Blue Sky director Steve Martino, who had proved himself capable of bringing the 2D work of a much-loved American artist to the big screen with 2008’s Horton Hears A Who!, was the family’s choice of director. “We had a number of great conversations sitting at The Warm Puppy, right next to the skating rink. All of our important meetings were in the Birthday Room of The Warm Puppy! I love that. In most Hollywood movies, it’s in some fancy restaurant or some amazing office or some Hollywood setting, and ours was in the Birthday Room of the skating rink Warm Puppy café, with all sorts of balloons around,” Martino laughed, “but that set the tone.”
When we asked Steve Martino about his memories of the test footage, he hung his head and laughed. “Oh my gosh… we were so naïve back then.”
“It was just an attempt to see what would happen if Snoopy were skating around on a skating pond” Martino explains. “What I think we learned is that we can make the world look very rich. We could make what were watercolour backgrounds in the TV specials or in the comic strip of Charles Schulz’s drawings, feel like a world that existed. In other words, snow could fall and snow could feel like snow, but stylistically it would look right.”
Craig Schulz continues, “As far as the trees and the snow and the pond, everything else, when I saw how beautiful it actually looked and that they were true to my dad’s lines, I knew there was a lot of potential there.”
Making the world look rich but not too rich was also a tricky balance to get right. As Craig tells us, “They wasted a lot of time being super-realistic, and then realized that just didn’t work for the Peanuts world.”
“They’d come off of Epic, which was real-world in look—the people looked like real people, the trees looked real—and in the early versions of our film, you look at a tree and I thought it was a real tree, it looked so realistic. Steve realized that was stealing away from the characters. When you have the characters in front of real live bushes and trees and snow, it was sucking the energy out of them so they had to dial all that stuff back. That’s not how my dad drew the comic strip. The characters were front and centre and everything else was in the back, very minimalised so your eye wouldn’t go to that.”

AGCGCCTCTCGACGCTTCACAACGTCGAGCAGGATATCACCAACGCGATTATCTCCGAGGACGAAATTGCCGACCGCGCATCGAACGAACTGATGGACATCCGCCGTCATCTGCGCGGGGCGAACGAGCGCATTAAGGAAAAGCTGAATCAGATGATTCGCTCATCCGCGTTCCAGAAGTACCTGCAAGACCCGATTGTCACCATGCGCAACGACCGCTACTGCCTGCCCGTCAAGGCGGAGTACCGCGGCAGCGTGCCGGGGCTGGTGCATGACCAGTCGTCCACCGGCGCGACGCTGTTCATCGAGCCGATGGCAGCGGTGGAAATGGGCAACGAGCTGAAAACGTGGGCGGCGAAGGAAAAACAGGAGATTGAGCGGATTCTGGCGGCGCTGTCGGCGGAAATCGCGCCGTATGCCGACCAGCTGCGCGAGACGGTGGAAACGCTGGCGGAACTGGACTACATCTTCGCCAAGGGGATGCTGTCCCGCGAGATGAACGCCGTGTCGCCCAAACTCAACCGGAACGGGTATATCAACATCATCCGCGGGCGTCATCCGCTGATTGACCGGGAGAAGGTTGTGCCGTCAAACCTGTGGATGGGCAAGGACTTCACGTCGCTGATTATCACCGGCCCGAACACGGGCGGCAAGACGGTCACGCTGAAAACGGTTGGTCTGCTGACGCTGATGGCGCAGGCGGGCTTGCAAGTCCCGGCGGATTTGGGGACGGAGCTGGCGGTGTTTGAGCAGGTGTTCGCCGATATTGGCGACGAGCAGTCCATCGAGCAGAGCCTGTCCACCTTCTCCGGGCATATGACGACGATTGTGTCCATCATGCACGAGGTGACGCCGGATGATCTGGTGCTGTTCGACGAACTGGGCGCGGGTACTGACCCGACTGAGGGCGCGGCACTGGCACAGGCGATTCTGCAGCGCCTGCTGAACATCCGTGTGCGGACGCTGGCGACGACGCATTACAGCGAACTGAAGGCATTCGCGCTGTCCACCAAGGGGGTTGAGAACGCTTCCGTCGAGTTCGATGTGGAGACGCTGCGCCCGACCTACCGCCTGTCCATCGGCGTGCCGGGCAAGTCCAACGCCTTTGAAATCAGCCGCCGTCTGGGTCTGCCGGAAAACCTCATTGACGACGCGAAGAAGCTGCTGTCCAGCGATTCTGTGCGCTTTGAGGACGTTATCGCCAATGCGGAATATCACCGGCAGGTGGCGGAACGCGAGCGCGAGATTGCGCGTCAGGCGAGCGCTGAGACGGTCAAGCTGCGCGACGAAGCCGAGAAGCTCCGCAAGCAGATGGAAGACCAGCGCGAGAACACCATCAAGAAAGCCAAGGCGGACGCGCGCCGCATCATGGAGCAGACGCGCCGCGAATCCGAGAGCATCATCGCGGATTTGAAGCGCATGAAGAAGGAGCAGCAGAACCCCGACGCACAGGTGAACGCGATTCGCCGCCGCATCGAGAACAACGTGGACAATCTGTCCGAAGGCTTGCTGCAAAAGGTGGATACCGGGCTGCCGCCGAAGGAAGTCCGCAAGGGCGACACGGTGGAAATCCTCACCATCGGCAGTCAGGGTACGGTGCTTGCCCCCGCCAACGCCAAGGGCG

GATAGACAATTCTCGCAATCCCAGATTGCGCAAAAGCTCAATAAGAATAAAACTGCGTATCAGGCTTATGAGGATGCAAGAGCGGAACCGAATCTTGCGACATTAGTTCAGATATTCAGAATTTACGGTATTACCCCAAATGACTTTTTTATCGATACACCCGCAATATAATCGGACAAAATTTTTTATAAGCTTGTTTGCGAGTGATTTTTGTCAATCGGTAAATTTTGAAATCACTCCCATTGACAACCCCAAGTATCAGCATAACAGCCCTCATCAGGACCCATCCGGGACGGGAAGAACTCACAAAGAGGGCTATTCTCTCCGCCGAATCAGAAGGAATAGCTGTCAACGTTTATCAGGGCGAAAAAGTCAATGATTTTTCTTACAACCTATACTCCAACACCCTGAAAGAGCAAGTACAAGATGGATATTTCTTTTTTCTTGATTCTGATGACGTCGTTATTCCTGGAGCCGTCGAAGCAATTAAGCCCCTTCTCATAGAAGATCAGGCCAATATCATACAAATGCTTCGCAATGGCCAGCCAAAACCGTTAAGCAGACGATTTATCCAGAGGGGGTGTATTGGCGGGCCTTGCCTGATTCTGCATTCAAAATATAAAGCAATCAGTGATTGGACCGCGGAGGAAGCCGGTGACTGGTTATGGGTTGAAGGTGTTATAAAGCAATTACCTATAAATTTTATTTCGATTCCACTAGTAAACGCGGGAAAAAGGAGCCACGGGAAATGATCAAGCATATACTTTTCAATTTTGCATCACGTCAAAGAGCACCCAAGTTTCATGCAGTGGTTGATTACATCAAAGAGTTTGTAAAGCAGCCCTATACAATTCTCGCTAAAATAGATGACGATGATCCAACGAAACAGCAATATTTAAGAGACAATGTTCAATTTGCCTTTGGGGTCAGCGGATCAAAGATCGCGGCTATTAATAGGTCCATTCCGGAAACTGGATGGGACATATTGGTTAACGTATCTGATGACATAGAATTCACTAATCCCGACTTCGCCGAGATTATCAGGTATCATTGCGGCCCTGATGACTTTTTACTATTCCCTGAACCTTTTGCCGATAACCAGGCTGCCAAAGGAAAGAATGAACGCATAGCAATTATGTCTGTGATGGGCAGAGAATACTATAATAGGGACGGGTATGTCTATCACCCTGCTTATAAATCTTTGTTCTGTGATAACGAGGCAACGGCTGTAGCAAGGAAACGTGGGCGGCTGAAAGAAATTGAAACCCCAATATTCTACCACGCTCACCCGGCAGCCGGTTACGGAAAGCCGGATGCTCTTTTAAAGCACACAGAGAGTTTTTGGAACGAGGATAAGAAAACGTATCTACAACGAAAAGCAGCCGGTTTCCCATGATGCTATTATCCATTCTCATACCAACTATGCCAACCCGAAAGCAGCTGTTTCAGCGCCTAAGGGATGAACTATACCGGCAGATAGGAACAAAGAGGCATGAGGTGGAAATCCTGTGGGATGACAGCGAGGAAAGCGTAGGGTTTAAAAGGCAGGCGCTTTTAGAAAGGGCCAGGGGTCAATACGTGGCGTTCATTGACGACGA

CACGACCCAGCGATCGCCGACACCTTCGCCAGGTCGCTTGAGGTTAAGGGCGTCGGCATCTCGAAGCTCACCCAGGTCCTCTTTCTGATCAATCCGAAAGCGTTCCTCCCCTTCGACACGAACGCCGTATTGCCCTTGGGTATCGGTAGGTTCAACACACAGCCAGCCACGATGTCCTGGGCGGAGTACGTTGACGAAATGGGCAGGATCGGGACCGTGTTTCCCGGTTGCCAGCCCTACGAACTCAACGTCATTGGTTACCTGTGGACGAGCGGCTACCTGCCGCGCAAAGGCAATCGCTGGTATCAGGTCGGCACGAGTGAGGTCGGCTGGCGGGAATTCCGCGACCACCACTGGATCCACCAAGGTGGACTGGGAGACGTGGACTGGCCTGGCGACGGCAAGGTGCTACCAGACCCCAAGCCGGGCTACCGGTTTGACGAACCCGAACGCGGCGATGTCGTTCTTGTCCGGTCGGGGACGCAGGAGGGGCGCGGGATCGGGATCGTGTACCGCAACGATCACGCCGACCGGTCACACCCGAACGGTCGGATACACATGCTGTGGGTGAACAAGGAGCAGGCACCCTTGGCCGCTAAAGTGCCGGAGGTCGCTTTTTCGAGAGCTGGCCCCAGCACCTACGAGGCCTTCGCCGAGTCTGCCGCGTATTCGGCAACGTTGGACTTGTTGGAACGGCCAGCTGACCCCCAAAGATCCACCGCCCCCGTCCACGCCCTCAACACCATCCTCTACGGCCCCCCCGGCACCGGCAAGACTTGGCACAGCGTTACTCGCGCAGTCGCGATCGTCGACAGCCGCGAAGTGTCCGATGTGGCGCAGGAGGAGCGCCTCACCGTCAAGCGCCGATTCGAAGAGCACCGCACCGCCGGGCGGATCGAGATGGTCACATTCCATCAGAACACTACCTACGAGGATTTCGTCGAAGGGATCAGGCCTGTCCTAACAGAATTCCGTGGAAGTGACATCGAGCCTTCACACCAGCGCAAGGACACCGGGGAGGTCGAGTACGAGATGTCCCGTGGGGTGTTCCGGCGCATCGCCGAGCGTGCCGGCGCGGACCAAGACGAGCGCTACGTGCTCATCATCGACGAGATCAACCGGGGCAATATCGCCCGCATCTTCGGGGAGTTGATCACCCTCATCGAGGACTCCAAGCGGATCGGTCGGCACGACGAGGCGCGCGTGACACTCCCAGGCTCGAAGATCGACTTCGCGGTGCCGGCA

The next and major problem was the characters. “They spent a solid year trying to figure out how to make the characters look right in 3D,” Craig remembers.
“We had no idea back then how to make the characters look right,” Martino tells us, laughing. “Like Woodstock, our initial thinking when we got on this was, ‘oh, he’s a bird with feathers’, we’ll give him more feathers. And it’s like, that’s not going to work.”
How then, did Blue Sky go from a feathery Woodstock and a water pitcher-Snoopy to the recognisable characters seen in the final film?
For Martino, the lightbulb moment came for him at the Museum in Santa Rosa, at an exhibition recreating the workspace of Charles M. Schulz (“Sparky” to those who knew him). On repeat next to Sparky’s desk, a television on repeat plays footage of him drawing his characters in pen and ink. Watching that, Martino says he realised the key to the characters was committing to Charles Schulz’s pen-line and paring everything right down. “As I stood there in front of Charles Schulz’s drawing table and saw him draw those characters, it’s like, that is the source. That’s what we have to pay attention to.”